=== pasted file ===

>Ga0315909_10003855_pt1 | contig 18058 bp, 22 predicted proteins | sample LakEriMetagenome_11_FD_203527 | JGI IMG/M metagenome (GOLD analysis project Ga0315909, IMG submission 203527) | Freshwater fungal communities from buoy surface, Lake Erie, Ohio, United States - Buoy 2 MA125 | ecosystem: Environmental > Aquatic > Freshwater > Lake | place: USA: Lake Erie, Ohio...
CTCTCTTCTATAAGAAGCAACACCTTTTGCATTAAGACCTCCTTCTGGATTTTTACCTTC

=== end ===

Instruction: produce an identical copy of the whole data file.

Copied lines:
>Ga0315909_10003855_pt1 | contig 18058 bp, 22 predicted proteins | sample LakEriMetagenome_11_FD_203527 | JGI IMG/M metagenome (GOLD analysis project Ga0315909, IMG submission 203527) | Freshwater fungal communities from buoy surface, Lake Erie, Ohio, United States - Buoy 2 MA125 | ecosystem: Environmental > Aquatic > Freshwater > Lake | place: USA: Lake Erie, Ohio...
CTCTCTTCTATAAGAAGCAACACCTTTTGCATTAAGACCTCCTTCTGGATTTTTACCTTC